Sarah Ebner blogs at Family Travel Times. Here, she reviews one of the premiere attractions in Orlando, Florida.
One of our recent family trips was part of a cherished dream that I had for as long as I can remember: to visit two worlds, Disney and Sea. I clearly recall aching to see a dolphin show, especially after my best friend told me about her trip when I was still at primary school.
My parents never did take us to Florida and I had to wait more than 30 years to visit SeaWorld myself, now with my own children. You’ll be pleased to know that it – especially the dolphins – was worth the wait.
SeaWorld has much to offer families. It’s less frenetic than the other theme parks and has far shorter queues. That makes it a lovely and relatively relaxing day out.
We started our day with a Rescue and Rehabilitation tour. This introduced us to the “behind the scenes” work at SeaWorld. We met turtles that had been rescued and found out that they are put in fresh water as opposed to sea water to get rid of all the “bad stuff” (in the words of our guide) which might be clinging to them.
Our tour guide Kayla told us lots of information and interesting facts. We discovered that SeaWorld rescues more birds than any other creature and that a tree frog, treated for skin lesions, was the smallest animal they’d helped.
One of the early highlights was touching some small white spotted bamboo sharks. I thought this was remarkable and my son and daughter declared it to be “awesome.” Fortunately our fingers are still intact.
We also found out that sharks, as our guide told us, “act like the garbage cans of the ocean” because they eat diseased fish (if they didn’t, we would). We were told that hundreds of thousands of sharks are killed each year for their fins, and we also discovered why the skin of the little sharks we touched was so rough if you stroked it backwards instead of forwards. It’s because they have tiny, prickly, teeth there.
It was extremely exciting to see a (huge) polar bear in his den, and find out the different ways in which the staff try to keep him and his fellow bears happy and busy (they use a variety of toys, and sometimes spoil the bears with ice lollies). We also met a gorgeous 14-year-old penguin called Newman, who had a surprisingly loud shriek. We all enjoyed stroking her, even my non-pet-loving husband.
Once the tour was over, we were lucky enough to continue to have Kayla as our guide, which meant we managed to skip the long queues, particularly for feeding the dolphins.
This was an incredible experience and, as you can probably hear from the audio clip, we all thoroughly enjoyed it.
SeaWorld is famous, not only for its gorgeous animals, but for the shows they take part in. There are a number of these, including the Shamu whale show (although the original Shamu is long gone). We watched the dolphin show and it made me feel as if a childhood dream had come true. It was what I imagined as a child but better. Believe it or not, I even shed a tear.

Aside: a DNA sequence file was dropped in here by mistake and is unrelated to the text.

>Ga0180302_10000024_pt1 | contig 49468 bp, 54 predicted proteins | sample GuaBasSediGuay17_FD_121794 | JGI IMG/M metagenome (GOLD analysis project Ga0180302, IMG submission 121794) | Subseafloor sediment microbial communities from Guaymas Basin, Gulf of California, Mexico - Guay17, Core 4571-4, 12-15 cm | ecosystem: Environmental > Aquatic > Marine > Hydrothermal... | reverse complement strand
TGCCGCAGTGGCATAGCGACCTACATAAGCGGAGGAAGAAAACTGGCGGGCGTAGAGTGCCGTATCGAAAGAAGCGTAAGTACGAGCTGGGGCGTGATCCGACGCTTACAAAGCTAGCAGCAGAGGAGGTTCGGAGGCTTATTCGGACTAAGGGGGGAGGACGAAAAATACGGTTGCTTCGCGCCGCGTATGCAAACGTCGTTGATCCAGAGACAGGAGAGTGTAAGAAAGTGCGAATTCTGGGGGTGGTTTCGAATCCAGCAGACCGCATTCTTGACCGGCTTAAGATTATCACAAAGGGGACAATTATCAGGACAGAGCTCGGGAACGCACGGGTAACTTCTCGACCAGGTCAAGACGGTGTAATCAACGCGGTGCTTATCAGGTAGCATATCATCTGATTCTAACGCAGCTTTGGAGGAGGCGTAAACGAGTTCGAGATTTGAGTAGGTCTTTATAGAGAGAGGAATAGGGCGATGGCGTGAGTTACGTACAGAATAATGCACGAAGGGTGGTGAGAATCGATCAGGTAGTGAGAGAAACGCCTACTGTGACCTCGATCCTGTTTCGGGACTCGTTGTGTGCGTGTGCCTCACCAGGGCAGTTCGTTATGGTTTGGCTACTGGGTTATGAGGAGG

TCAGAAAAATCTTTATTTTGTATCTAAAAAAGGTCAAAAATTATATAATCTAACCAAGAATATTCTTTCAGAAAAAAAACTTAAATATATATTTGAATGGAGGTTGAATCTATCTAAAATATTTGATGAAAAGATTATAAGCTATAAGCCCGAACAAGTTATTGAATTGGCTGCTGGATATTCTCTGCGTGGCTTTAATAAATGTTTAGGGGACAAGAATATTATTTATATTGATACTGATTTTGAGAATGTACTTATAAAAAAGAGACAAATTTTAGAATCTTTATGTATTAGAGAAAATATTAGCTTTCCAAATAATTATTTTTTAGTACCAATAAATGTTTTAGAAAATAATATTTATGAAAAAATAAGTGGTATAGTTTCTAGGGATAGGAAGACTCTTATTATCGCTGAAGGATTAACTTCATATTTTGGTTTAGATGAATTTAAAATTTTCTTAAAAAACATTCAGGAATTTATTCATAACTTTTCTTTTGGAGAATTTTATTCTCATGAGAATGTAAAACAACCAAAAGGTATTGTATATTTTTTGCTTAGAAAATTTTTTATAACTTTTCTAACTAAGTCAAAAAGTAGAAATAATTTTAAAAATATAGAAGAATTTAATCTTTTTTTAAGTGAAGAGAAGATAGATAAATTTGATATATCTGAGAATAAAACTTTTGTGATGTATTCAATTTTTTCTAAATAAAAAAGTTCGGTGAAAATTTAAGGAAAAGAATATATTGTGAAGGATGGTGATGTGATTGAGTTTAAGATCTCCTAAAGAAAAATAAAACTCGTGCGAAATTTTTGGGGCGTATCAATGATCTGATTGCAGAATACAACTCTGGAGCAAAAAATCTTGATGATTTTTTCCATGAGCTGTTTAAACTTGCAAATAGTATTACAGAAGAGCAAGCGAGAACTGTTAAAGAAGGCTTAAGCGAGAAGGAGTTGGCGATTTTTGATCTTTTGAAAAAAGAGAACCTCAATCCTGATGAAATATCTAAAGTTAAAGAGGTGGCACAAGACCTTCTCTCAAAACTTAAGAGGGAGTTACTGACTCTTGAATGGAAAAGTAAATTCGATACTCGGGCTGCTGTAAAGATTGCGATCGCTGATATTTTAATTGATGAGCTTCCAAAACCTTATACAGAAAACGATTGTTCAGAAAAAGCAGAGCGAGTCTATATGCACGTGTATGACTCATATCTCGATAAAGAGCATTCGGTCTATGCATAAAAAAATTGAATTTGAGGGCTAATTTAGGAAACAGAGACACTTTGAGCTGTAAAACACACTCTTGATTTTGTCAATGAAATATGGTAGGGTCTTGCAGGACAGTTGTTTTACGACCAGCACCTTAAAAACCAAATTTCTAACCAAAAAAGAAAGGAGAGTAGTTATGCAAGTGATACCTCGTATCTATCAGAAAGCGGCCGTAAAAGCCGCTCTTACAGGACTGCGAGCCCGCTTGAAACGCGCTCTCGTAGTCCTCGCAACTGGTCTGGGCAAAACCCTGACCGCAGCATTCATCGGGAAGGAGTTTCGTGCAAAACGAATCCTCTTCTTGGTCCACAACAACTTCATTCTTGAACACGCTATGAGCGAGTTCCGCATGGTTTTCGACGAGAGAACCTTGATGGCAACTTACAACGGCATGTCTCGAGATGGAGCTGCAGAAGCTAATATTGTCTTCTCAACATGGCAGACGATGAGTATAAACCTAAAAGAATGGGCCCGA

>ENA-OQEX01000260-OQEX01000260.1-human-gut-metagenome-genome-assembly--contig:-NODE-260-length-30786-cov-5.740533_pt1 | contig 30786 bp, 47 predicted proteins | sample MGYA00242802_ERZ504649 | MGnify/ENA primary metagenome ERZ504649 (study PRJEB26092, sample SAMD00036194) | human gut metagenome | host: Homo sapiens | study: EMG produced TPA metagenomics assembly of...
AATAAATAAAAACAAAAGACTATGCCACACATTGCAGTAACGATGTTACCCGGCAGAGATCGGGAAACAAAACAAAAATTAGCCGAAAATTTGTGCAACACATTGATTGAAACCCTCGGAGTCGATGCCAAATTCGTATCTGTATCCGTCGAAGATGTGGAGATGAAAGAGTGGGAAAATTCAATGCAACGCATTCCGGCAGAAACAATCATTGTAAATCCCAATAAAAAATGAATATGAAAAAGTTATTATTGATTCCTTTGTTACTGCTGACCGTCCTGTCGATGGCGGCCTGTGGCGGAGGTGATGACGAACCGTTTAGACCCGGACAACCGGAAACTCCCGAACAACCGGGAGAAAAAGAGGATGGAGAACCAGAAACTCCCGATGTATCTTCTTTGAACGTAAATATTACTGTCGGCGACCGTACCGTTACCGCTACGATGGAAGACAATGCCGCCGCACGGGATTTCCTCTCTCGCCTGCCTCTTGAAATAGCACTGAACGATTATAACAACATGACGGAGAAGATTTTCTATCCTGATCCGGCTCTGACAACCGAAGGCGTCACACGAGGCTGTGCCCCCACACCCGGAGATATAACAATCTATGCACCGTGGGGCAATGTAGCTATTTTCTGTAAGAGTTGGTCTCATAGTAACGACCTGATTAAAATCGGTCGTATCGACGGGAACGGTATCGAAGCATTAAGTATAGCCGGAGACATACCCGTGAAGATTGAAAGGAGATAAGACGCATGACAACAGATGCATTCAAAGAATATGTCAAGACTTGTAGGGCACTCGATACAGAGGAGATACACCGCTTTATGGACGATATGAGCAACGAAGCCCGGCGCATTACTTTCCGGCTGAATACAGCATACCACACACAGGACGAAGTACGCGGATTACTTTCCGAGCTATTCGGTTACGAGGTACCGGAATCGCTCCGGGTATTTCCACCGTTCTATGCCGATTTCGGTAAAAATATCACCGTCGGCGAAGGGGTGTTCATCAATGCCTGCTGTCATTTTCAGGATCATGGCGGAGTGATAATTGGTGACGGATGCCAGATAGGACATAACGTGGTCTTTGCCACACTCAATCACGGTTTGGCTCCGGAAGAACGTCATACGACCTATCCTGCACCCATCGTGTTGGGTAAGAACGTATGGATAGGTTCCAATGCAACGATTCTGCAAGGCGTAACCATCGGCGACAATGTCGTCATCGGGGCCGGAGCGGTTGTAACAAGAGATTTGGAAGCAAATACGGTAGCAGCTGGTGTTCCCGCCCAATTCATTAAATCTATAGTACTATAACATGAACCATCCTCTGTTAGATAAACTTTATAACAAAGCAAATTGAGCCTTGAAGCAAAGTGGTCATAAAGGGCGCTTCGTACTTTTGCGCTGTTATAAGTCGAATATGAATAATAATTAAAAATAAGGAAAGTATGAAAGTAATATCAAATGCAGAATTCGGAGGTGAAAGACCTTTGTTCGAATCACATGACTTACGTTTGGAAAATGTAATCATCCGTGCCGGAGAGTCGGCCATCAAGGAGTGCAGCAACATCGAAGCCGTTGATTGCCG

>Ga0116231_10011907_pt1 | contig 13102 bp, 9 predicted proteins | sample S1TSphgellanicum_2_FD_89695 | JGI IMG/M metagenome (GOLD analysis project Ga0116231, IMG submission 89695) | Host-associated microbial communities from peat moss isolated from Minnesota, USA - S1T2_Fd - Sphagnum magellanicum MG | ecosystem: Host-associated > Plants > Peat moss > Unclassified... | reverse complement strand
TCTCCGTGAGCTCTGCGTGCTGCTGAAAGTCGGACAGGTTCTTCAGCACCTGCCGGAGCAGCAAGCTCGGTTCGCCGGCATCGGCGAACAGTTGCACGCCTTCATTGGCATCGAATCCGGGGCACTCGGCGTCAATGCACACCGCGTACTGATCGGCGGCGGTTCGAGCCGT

We also saw the sea lion show, which is completely different, and much more humorous. The children absolutely adored this, and laughed heartily away.
All in all we had a magnificent day at SeaWorld, and I haven’t even told you everything. We also fed sea lions and saw manatees, which we had never even heard of before. These huge animals (known also as sea elephants) are only found in warm tropical and subtropical waters, so they’re not something we would be used to in the UK. SeaWorld is the global leader in rescuing and rehabilitating manatees and we loved looking at one happily doing backstroke, oblivious to the curious crowd gathered around him. We also walked through Shark Encounter – which takes you into an underwater viewing tunnel with sharks swimming all around you. It’s not the kind of place you’d like to be if there was any risk of the glass cracking.
SeaWorld has other “attractions” on offer too. We visited TurtleTrek, which is a 3D film showcasing the sea turtle and its journey from birth. There are also some rollercoasters which are supposed to be terrific. However we were happy to stay at ground level, have a ride-free day and meet some fabulous sea creatures instead.
Sarah Ebner and her family were guests of SeaWorld.
The best value for money ticket for UK guests is a 3-Park Ticket: The 3-Park Ticket offers 14 days unlimited entry to SeaWorld Orlando, Aquatica and Busch Gardens Tampa. Prices start from £93 per person, for more information and bookings please visit www.seaworldparks.co.uk
The Behind The Scenes (Rescue and Rehabiliation) tour is free for those staying in a SeaWorld Partner Hotel. Otherwise it starts from £9 for children and £21 for adults.
The VIP tour starts at £189 for children and £209 for adults from www.seaworldparks.co.uk.
SeaWorld’s latest attraction, Antarctica: Empire of the Penguin, opens to guests on 24th May. It will transport families into a rarely seen, icy world, with visitors seeing the South Pole through the eyes of a penguin.